Bestselling novelist Sarah Dunant has long been drawn to the high drama of Renaissance Italy: power, passion, beauty, brutality, and the ties of blood. With In the Name of the Family, she offers a thrilling exploration of the House of Borgia’s final years, in the company of a young diplomat named Niccolò Machiavelli. Here, in honor of the recent International Women’s Day, she corrects the way history remembers Lucrezia Borgia.
Imagine history as an enormous pointillist painting, the whole swirling chaos of the past represented through millions of colored dots. Close to, it makes little sense, but step back and your eye finds shape and meaning, an epic narrative that sets out to explore and explain the journey so far.
Except that for the longest time there was so much missing from it. And the most egregious absence was that of women. Up until as little as sixty or seventy years ago while there were queens, mistresses of kings, a few saints, witches, female revolutionaries and a clutch of heroines—usually nurses or troublemakers—the smell lifting off the paint was predominantly that of male sweat and male aftershave.
Now, thanks to generations of historians and writers (the majority of them women), the picture is changing dramatically. It’s far from finished—you could make exactly the same argument from the perspective of race—but we’re getting there.
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On this most recent International Women’s Day though, I want to highlight a figure that’s been on the canvas for centuries, but a dot so badly painted that she is virtually unrecognizable from the truth.
Her name is Lucrezia Borgia.
You will almost certainly know her by the colorful insults that have dogged her throughout history: wicked, siren lovely, lascivious, incestuous and murderous, with a predilection for poison. Some of that slander started in her lifetime, then rolled effortlessly on; a novel by Victor Hugo, an opera by Donizetti, sensational films by deservedly forgotten directors, right up to a recent television series which painted her as a bright little vixen, pulled inexorably into the arms of her handsome brother.
But for the sake of truth, a beleaguered commodity in this time of Trumped up fabrications, I offer now a more nuanced, though no less extraordinary, story of her life.
Lucrezia’s father, Rodrigo Borgia, was a cardinal and vice-chancellor of the church when she was born (the rules demanded celibacy, but word proved blurry when it came to chastity). His only daughter by a long-term mistress, she was adored, educated and protected, but her childhood ended in 1492 when he became pope and the Borgia project of dynasty-building began in earnest with her marriage. She was thirteen years old.
By twenty-one, she was onto husband number three. Number one lasted only a few years (they needed her for a new alliance), the marriage annulled on the grounds of his impotence, despite the fact that his earlier wife had died in childbirth. In furious revenge, he announced that he had “known her an infinity of times and that the pope only wanted her back for himself.” Thus the slander of incest was born and sixteen-year-old Lucrezia became “the greatest whore in Rome.”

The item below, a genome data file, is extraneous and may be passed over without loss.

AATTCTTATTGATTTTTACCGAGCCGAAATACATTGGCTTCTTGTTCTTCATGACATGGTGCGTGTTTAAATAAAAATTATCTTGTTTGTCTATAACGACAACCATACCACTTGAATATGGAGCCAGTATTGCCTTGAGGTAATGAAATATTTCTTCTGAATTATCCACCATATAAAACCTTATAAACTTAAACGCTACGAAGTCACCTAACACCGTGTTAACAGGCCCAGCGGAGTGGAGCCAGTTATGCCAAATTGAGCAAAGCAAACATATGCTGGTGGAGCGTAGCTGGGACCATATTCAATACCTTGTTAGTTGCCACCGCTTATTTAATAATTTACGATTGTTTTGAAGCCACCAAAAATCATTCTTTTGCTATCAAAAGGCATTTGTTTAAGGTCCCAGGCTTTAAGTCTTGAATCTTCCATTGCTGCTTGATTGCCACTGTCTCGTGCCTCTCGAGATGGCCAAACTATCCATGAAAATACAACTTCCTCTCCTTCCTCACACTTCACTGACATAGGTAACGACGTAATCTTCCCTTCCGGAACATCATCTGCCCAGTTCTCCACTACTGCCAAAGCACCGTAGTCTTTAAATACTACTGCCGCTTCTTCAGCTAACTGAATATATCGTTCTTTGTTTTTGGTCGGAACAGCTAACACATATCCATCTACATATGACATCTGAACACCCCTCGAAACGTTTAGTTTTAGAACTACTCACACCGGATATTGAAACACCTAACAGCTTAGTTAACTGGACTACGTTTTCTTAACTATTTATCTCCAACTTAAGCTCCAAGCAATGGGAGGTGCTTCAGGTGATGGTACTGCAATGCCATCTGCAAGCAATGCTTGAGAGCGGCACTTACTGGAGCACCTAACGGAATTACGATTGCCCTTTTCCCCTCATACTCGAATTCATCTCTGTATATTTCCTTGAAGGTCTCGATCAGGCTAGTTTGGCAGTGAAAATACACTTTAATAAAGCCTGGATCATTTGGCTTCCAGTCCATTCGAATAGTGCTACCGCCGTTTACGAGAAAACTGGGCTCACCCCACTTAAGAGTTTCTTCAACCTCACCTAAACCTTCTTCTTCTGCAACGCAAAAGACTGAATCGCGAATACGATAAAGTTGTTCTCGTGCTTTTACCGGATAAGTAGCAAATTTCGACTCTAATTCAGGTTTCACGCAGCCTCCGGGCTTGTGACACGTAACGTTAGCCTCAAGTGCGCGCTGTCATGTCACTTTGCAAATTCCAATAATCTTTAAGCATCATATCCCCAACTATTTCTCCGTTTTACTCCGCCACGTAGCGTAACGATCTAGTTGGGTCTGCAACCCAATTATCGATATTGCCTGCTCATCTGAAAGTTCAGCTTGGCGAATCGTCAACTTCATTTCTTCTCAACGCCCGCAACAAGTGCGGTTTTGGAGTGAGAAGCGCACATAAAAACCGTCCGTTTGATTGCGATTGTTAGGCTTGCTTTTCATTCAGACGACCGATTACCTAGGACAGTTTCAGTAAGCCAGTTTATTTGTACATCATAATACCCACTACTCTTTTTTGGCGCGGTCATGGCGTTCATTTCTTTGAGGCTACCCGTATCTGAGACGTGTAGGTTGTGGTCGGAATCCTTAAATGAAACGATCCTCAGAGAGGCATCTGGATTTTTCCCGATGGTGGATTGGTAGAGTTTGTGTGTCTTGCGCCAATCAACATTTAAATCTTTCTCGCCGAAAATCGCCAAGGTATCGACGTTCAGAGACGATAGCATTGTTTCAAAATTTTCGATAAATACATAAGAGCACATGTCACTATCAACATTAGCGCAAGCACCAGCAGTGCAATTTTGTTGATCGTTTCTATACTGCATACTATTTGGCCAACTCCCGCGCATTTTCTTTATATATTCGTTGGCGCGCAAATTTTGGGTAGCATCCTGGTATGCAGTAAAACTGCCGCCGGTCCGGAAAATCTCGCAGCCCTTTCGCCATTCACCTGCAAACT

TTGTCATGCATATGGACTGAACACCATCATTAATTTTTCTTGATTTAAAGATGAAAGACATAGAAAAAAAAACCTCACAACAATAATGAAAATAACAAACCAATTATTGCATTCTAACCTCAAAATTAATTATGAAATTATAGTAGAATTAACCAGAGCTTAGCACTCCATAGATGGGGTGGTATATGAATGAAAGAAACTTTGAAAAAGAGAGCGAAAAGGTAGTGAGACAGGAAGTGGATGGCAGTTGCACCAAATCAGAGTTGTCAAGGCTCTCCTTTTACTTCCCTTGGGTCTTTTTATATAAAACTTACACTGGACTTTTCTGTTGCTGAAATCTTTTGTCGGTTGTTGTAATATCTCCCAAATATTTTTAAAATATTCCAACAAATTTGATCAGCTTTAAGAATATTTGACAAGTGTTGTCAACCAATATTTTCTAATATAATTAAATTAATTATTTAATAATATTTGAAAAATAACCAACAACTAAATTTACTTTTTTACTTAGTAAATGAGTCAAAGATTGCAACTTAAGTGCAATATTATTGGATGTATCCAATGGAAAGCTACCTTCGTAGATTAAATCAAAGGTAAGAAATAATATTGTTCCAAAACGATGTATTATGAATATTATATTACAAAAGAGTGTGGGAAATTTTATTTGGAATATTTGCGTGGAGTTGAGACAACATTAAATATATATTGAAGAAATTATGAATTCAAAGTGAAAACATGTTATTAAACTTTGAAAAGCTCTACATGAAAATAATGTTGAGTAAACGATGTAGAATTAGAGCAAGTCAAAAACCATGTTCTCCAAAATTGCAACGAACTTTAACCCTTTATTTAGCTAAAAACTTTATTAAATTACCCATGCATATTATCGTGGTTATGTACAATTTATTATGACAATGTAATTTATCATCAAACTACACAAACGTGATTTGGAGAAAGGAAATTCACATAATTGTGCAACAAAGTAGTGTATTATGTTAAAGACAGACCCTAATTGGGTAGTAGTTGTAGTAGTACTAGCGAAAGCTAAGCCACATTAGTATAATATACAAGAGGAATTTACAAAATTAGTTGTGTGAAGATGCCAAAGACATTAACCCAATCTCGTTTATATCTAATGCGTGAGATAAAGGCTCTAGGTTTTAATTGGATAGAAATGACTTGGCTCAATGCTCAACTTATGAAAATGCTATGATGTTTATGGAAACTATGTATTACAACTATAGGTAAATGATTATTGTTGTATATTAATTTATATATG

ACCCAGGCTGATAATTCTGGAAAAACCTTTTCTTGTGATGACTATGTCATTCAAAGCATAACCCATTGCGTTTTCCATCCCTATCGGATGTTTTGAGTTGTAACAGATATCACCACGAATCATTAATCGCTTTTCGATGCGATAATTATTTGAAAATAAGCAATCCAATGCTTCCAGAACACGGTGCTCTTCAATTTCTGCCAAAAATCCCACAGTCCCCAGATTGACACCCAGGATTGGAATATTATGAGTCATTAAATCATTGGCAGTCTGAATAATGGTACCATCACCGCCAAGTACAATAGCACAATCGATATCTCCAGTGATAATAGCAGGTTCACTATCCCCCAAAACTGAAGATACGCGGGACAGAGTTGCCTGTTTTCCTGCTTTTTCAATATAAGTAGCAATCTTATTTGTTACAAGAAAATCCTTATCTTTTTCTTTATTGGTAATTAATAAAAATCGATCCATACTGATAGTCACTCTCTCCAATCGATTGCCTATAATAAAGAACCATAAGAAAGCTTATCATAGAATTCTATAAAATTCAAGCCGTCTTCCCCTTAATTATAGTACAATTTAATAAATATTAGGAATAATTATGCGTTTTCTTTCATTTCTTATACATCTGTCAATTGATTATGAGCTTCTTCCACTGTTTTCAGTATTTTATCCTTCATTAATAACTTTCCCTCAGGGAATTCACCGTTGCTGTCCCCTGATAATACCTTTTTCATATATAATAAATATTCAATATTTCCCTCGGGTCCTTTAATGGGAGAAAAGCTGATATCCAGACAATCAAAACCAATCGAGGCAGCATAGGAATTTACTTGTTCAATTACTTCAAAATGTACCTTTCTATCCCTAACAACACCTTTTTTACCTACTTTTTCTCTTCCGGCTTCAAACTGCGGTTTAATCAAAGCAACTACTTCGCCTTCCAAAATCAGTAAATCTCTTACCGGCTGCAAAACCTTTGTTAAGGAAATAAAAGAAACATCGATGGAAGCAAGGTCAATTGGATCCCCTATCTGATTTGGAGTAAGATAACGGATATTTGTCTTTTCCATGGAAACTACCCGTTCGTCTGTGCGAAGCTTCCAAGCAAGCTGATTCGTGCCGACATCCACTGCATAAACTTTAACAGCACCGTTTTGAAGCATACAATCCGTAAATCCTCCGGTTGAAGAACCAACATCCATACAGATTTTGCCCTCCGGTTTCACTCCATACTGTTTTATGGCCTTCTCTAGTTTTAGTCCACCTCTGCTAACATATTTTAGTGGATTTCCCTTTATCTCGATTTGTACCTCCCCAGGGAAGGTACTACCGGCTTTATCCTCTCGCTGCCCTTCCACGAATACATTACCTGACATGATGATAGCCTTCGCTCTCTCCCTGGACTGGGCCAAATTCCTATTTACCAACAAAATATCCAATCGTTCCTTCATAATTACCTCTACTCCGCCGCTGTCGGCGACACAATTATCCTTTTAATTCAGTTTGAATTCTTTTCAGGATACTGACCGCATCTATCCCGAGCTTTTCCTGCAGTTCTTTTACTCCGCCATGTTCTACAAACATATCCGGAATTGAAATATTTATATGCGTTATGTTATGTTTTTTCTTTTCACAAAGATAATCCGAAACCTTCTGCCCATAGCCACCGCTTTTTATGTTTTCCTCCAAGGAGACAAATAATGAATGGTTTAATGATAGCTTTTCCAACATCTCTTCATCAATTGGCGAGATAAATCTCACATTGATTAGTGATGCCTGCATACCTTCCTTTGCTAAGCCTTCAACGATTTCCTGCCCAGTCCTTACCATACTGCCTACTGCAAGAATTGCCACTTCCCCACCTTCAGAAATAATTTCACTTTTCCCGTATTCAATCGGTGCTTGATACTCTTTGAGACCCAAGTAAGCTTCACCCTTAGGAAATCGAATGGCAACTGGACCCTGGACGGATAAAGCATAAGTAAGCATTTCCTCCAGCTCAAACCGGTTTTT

Husband number two was the illegitimate son of the King of Naples. Their union was sweet but violently short. She gave birth to a son and showed herself to be politically capable, acting as governor for two papal towns, even running the business of the Vatican while the pope was away. For a while during this time, her life lights up with joy. But Naples falls out of favor and since annulment can’t do the job this time, her jealous, psychopathic brother, Cesare, takes matters into his own hands. Her husband is attacked in the streets and then, as he lays wounded in a Vatican bedroom, is finished off by Cesare’s bodyguard.
Engulfed by grief, the dutiful daughter starts to rebel. To survive her family, she needs to find a dynasty as powerful to protect her. When a union with the old house of d’Este in Ferrara is mooted, she does everything she can to make it happen, though she knows she will not be allowed to take her son with her. In 1501, she leaves Rome, never to return.
Her battles are not over. In Ferrara, she finds a miserly father-in-law and an indifferent, philandering husband. She charms both, surviving malaria and miscarriage to become duchess of the city, securing herself a place long after the Borgia project fails. She alone carries on the family line; she runs a vibrant renaissance court, takes over the reigns of government when her husband goes to war and even manages a love affair or two of her own. Later she becomes quietly religious, protecting and endowing convents, and when she dies, painfully young at 39 in childbirth, she is mourned by the whole city.
This, then, is the real Lucrezia Borgia: resilient, brave, clever and adaptable—a woman for all seasons. No poison, no incest, no siren seduction (it’s just as easy to damn women as ignore them), merely a remarkable story of survival, proof that whatever life delivered, many still triumphed over the huge odds of history. As we celebrate and reflect on International Women’s Day 2017, Lucrezia’s repainted dot, along with many others on the canvas, is evidence that not only is feminism changing the present, it is also changing the past.
Featured image: Cesare Borgia, flanked by his sister Lucrezia Borgia, and their father Pope Alexander VI, from a painting by John Collier: Everett Historical/Shutterstock.com